Health News

This story is part of i">>AL.com’s series “21 Alabamians who made a difference in 2021,” highlighting people who have made our state a better place to live this year. Stories in this series will publish each day from Dec. 5 to Dec. 31. Find all stories i">>in the series as they publish here, and read about the Alabamians who made a difference in 2020 i">>by clicking here.

Montgomery-based pulmonologist Dr. David Thrasher saw the potential for monoclonal antibody treatment early in the pandemic.

When the first known COVID-19 patients were hospitalized in Alabama, several were transferred to Thrasher’s care. One 87-year-old male patient appeared to be on the verge of death. Thrasher offered the man a monoclonal antibody infusion, at the time a COVID-19 treatment with many unknowns.

“He had not been out of bed for three days. He looked like he could roll over and die. I said, ‘oh my God, I’m going to give the first dose of this thing, and I’m going to kill this guy,” said Thrasher.

Days later, Dr. Thrasher called the man’s wife to check on him.

“She said, ‘Yeah, he’s outside cutting wood’, and I said, ‘Whoa,’ so that got my attention big time.”

The treatment, which Thrasher has heralded as the ‘answer’ to the state’s COVID-19 hospitalizations, is given as both an infusion and an injection. It is a synthetic protein that helps the body build immunity to COVID-19 and is highly effective at preventing death from COVID-19.

Since 2020, Dr. Thrasher has worked tirelessly with public health officials, politicians, and doctors to bring monoclonal antibodies across Alabama, saving thousands of lives during the pandemic and helping prevent a worse crisis for Alabama’s hospitals, already overwhelmed during the recent Delta surge.

“As I told people many times, ‘call me, call me at night. text me,’” he said. “‘Don’t wait until you collapse. Don’t try to tough it out. That’s how you die,’” he said.

Thanks in part to Thrasher’s advocacy and expertise, the state has established a network of monoclonal antibody infusion centers and has armed rural doctors with antibody injection supplies, resulting in over 105,000 monoclonal antibody treatments statewide, according to Thrasher.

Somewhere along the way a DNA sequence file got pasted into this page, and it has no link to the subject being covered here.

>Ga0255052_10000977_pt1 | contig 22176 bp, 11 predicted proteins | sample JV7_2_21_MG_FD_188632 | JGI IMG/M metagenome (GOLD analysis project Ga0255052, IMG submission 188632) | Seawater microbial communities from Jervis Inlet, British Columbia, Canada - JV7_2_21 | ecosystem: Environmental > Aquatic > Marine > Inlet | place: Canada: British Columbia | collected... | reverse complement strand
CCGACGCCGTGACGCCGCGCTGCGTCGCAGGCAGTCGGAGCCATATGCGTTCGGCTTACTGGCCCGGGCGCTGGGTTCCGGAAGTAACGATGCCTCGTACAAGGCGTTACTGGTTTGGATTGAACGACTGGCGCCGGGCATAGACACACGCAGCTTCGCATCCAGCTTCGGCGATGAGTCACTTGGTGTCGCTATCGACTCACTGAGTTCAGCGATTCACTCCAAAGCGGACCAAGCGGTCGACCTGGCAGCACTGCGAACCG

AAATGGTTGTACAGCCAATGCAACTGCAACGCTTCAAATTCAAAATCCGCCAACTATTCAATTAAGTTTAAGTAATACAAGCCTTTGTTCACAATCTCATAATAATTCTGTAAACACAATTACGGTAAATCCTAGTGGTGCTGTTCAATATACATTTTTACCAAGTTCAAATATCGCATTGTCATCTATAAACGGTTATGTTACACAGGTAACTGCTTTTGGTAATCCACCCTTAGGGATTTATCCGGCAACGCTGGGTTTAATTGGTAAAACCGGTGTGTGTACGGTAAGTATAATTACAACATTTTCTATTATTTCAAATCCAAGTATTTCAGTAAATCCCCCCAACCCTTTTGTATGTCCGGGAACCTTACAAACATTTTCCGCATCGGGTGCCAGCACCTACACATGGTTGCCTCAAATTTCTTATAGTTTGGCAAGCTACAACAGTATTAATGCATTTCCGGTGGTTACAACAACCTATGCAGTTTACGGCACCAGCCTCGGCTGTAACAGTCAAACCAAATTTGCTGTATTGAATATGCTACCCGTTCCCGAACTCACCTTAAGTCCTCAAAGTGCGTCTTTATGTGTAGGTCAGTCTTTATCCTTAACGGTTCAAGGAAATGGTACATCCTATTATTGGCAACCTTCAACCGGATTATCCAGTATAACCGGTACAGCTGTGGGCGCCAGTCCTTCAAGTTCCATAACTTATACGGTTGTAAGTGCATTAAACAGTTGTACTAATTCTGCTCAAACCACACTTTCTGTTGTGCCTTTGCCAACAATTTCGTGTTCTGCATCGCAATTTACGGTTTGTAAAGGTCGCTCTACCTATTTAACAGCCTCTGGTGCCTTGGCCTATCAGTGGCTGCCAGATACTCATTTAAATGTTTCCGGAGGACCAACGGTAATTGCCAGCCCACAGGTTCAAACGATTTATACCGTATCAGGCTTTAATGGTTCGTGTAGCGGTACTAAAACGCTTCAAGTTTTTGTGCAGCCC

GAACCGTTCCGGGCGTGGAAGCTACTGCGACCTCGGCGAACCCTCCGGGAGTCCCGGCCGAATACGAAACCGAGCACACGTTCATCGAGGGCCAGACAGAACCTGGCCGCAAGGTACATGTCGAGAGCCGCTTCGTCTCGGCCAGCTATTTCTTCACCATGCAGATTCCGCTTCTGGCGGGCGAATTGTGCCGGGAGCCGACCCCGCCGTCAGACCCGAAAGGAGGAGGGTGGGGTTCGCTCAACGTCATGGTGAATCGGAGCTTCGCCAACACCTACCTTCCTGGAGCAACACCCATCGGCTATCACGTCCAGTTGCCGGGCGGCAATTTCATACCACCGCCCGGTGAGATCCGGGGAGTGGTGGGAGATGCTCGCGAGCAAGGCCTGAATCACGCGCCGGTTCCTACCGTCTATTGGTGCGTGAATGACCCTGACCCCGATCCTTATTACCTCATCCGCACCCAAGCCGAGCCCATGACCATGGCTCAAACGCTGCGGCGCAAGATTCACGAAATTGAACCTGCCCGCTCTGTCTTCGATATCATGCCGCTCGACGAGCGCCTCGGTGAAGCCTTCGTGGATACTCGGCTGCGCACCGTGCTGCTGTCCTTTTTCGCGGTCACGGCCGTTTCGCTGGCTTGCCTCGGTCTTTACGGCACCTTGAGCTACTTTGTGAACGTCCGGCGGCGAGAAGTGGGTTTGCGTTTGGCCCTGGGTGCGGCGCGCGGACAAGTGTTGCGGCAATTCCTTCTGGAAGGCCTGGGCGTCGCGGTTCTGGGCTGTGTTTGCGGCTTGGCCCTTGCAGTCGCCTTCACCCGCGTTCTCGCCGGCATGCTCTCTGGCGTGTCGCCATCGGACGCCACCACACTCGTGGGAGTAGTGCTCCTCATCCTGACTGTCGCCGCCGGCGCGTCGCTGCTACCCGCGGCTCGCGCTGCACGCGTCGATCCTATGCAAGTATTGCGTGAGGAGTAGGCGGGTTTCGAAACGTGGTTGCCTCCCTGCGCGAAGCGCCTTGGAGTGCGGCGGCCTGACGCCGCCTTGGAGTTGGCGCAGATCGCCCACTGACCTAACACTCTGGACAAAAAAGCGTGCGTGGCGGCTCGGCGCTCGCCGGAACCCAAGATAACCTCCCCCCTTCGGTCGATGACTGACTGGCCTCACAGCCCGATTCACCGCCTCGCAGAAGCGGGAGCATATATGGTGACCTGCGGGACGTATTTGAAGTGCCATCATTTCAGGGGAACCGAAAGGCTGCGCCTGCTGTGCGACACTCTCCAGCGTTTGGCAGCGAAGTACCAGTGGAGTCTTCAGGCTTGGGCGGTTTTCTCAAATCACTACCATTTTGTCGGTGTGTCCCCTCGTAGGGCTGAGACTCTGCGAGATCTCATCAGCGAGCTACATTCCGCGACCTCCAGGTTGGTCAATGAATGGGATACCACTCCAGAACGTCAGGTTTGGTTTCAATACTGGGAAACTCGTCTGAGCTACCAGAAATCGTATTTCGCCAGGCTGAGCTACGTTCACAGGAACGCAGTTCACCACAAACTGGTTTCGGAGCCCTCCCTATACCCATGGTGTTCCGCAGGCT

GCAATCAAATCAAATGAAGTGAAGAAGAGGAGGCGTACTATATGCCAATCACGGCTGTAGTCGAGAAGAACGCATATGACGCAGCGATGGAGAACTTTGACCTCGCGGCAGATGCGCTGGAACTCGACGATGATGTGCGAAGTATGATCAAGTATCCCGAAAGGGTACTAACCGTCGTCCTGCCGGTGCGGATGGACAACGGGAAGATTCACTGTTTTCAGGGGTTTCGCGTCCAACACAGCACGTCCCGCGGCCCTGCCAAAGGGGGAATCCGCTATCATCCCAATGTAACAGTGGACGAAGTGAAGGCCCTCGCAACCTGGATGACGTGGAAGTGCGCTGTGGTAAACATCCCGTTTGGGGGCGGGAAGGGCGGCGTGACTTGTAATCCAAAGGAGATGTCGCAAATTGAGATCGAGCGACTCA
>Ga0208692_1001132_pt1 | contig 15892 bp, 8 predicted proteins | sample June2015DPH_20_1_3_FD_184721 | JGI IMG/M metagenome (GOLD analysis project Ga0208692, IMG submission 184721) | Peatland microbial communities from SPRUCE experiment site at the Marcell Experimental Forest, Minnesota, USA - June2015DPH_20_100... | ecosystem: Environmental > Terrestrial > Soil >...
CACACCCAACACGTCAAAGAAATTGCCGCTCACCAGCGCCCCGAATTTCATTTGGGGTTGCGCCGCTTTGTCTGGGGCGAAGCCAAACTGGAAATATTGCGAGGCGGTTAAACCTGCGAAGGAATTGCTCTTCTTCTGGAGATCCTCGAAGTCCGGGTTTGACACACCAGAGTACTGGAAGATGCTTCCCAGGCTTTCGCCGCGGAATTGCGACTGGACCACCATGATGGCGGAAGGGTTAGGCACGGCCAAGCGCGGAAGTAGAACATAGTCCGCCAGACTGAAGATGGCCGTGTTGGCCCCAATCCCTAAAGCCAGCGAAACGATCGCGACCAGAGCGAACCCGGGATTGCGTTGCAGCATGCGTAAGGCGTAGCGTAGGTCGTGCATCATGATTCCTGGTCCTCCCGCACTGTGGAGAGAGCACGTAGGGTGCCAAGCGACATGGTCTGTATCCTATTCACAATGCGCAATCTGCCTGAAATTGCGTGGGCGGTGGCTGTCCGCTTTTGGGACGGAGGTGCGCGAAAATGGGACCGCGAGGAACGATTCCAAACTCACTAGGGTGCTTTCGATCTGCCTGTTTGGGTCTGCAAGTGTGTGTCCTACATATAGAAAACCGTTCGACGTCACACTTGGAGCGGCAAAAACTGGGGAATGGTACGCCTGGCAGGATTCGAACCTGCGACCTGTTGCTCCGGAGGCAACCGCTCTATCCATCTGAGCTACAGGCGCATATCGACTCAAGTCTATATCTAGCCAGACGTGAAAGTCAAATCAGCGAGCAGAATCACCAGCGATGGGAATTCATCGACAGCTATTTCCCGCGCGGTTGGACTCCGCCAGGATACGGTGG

Thrasher received honors from Gov. Kay Ivey and Auburn University for his leadership role. Beyond educating Alabamians about monoclonal antibodies and the dangers of steroid treatments during certain times in the course of the disease. During the pandemic, he volunteered to raise money for PPE and meals for hospital workers, and advised cities, businesses, and schools on the dangers of COVID-19.

“It has brought out the best in people, the (healthcare) workers, the nurses, respiratory therapists, work so hard,” he said. “I can’t brag on them enough.”

A global pandemic like COVID-19 is a scenario health professionals like Thrasher have feared for decades. In early 2020, Thrasher was planning to retire. Now he feels he cannot “leave a hole in the state” during COVID.

“We all had to learn about this new disease very rapidly,” he said.

“It was a very scary time. we didn’t know how it was transmitted, and we didn’t have the equipment to protect ourselves.”

Thrasher said he has personally given about 3,000 monoclonal antibody treatments.

“If we had not had the monoclonal antibodies, it would have been a catastrophe for Alabama and the nation,” he said.

To fight viral misinformation about COVID-19, Thrasher has taken to social media for the first time in his life. His posts have had thousands of shares and hundreds of people have reached out for help in response.

“I get texts, I get emails. On Facebook. I say, ‘I cannot give medical advice,’” he said. “Still people will message me, ‘my son’s dying, my mother’s got COVID. I don’t know what do,’ and I go ahead, I’ll call them,” said Thrasher.

Thrasher has given his cell number to hundreds of people around the country, despite his wife’s protestations that he rest. At one point in the pandemic, he was calling 100 people a day to answer their questions from whether to get the vaccine, to whether COVID could be spread by dogs, to how to save the life of a loved one.

“I couldn’t look myself in the mirror if I walked away and left people dying.”

Source : https://www.al.com/news/2021/12/alabama-doctor-on-treating-covid-19-i-couldnt-look-myself-in-the-mirror-if-i-walked-away.html

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